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Libya’s NOC Won’t Pay ‘Ransom’ For Biggest Oil Field

Libya’s NOC Won’t Pay ‘Ransom’ For Biggest Oil Field

Libya’s National Oil Corporation said…

James Burgess

James Burgess

James Burgess studied Business Management at the University of Nottingham. He has worked in property development, chartered surveying, marketing, law, and accounts. He has also…

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Libyan Fighter Jet Downed by Militants Near Benghazi

The military behind Libya’s internationally recognized government—one of two parallel governments currently at war with each other—has reported that another MiG-23 fighter jet has been shot down during air strikes against militants near Benghazi Friday.

According to Libyan military sources cited by media, the MiG was shot down Qaryunes, northwest Benghazi, during an air strike campaign targeting al-Qaeda-linked militants attached to the Shura Council.

The US-based SITE Intelligence Group, however, reports that the Islamic State (ISIS) has specifically claimed responsibility for the attack that brought down the MiG but saw the pilot eject to safety.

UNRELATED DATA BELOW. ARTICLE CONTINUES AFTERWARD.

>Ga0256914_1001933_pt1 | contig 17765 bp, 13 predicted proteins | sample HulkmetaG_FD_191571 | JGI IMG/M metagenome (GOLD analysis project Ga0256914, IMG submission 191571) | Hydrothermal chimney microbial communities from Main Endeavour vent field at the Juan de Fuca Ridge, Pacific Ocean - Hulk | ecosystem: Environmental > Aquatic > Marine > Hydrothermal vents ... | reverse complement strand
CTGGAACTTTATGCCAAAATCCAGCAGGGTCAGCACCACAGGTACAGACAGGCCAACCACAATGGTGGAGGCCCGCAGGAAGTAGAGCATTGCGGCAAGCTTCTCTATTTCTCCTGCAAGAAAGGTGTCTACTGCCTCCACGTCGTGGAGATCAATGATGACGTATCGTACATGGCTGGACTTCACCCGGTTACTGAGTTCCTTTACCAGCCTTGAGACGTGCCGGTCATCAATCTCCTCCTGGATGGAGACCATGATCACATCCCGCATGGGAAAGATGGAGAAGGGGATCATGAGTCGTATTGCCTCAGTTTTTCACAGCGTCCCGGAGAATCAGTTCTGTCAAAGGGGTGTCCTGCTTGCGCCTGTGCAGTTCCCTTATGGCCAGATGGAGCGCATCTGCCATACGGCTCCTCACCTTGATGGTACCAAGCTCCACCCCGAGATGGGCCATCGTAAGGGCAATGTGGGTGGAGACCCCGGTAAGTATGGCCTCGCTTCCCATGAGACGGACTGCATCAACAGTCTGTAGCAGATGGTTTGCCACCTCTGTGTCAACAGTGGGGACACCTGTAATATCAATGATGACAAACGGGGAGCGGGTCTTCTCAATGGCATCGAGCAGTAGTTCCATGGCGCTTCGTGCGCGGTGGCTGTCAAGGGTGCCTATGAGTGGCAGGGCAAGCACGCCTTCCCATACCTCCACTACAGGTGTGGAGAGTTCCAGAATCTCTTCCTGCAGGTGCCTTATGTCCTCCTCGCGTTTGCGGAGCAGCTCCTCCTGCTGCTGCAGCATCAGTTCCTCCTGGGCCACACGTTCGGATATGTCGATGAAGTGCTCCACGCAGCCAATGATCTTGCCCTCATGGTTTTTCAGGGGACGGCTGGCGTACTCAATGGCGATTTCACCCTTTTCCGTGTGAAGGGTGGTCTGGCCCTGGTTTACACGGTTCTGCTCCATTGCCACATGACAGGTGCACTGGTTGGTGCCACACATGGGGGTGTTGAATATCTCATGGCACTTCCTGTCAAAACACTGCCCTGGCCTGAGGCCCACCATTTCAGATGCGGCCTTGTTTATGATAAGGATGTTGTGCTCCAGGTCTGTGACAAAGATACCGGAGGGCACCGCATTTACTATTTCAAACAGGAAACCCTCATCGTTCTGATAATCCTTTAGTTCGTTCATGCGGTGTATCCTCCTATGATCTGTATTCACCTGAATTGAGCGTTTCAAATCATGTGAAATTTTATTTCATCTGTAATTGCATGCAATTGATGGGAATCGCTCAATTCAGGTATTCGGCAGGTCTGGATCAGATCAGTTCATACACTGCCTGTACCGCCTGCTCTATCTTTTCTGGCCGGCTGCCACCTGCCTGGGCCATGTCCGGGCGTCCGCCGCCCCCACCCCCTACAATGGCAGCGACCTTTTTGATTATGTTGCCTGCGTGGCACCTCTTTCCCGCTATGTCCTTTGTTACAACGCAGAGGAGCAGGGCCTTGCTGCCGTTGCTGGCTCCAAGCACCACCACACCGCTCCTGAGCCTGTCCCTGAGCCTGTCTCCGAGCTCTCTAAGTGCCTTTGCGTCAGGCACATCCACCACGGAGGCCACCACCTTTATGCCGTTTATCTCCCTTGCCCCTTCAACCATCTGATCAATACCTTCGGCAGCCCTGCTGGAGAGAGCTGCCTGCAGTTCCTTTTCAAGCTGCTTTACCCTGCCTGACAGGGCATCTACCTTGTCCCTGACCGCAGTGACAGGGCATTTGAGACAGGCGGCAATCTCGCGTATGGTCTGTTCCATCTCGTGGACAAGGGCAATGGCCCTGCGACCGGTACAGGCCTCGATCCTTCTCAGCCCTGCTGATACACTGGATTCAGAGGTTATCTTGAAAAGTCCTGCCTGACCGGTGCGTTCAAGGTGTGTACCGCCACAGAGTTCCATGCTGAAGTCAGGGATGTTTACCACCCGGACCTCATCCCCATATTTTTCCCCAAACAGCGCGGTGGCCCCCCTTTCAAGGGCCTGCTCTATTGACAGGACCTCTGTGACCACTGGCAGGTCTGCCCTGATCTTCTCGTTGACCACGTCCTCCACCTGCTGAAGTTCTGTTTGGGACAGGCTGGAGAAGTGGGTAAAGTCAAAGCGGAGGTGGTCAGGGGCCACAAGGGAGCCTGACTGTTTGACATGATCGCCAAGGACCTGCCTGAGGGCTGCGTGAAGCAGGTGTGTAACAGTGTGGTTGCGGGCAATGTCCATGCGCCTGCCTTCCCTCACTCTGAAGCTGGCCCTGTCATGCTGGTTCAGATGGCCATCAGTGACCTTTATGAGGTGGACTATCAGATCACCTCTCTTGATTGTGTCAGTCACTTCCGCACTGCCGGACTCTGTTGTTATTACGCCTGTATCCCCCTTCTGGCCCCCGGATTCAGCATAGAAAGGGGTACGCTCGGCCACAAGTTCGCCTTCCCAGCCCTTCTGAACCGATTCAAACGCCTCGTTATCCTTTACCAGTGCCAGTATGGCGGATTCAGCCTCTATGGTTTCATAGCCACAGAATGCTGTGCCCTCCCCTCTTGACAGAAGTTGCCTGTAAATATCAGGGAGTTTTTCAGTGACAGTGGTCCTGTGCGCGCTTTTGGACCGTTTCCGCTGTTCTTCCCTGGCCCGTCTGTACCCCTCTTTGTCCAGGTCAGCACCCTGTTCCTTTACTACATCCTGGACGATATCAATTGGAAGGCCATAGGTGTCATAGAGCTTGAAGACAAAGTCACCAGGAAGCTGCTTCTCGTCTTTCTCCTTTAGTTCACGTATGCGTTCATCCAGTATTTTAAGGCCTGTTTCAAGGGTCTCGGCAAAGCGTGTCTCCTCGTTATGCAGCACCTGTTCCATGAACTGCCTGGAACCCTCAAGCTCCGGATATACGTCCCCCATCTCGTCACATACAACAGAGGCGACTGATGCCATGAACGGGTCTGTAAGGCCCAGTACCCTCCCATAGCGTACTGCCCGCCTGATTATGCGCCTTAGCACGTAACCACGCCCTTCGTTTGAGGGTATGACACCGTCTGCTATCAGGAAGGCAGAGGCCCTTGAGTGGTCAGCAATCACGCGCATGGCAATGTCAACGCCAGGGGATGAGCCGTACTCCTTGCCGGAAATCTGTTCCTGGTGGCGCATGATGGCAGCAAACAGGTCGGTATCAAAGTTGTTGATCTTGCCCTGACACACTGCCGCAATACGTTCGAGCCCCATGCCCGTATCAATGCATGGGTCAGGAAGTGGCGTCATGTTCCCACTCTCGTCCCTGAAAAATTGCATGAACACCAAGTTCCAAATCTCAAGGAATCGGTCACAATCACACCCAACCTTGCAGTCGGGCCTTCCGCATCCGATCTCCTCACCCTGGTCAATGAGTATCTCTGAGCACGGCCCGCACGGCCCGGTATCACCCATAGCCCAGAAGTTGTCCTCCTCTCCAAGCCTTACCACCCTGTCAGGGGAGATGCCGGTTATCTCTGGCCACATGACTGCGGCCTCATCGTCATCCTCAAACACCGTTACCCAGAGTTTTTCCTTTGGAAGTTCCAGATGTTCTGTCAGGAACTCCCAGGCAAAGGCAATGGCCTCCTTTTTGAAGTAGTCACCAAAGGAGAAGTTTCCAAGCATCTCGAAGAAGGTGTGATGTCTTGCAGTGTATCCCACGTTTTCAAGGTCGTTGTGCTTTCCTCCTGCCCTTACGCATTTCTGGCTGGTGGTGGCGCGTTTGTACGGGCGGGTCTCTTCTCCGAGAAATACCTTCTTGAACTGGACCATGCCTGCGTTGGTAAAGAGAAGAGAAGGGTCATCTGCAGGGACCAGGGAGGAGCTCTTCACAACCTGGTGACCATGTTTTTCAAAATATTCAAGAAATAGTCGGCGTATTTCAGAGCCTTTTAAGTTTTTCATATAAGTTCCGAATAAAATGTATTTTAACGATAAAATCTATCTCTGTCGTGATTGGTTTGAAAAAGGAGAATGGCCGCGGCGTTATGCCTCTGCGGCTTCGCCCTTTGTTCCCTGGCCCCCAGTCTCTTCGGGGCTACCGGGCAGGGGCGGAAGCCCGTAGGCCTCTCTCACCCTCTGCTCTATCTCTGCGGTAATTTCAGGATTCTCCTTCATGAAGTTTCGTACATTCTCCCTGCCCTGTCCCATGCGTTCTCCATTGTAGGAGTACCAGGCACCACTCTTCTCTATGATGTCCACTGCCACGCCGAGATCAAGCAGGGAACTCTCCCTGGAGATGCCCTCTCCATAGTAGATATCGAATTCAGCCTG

Related: Oil Markets Unimpressed By Crude Output Freeze

Earlier last week, another Libyan military MiG crashed near Derna in a separate air strike campaign, though technical difficulties were cited by a news agency close to the recognized government. However, the Shura Council claimed responsibility for the downing of this MiG as well.

Media are now speculating that the Libyan Air Force has no further MiG-23s to dispatch and is facing a critical juncture in its fight against Islamic militants.

In early January, the Libyan Air Force lost another MiG over Benghazi.

Related: Will Billion-Dollar Coal Remediation Tech Take a Hit After Supreme Court Ruling?

ISIS has been making clear moves to take advantage of the civil war chaos in Libya and has its sights set on Libyan oil.

So far, over the past weeks, ISIS has launched a series of attacks on Libyan oil facilities and taken over the city of Sirte along with hundreds of miles of coastline. Once it cements its hold here and succeeds in recruiting its own oil and gas engineers, it might be able to afford to raise the salary for its foreign fighters.

According to unconfirmed sources, there are some 6,500 ISIS fighters presently operating in Libya and led by a Chechen commander.

By James Burgess of Oilprice.com

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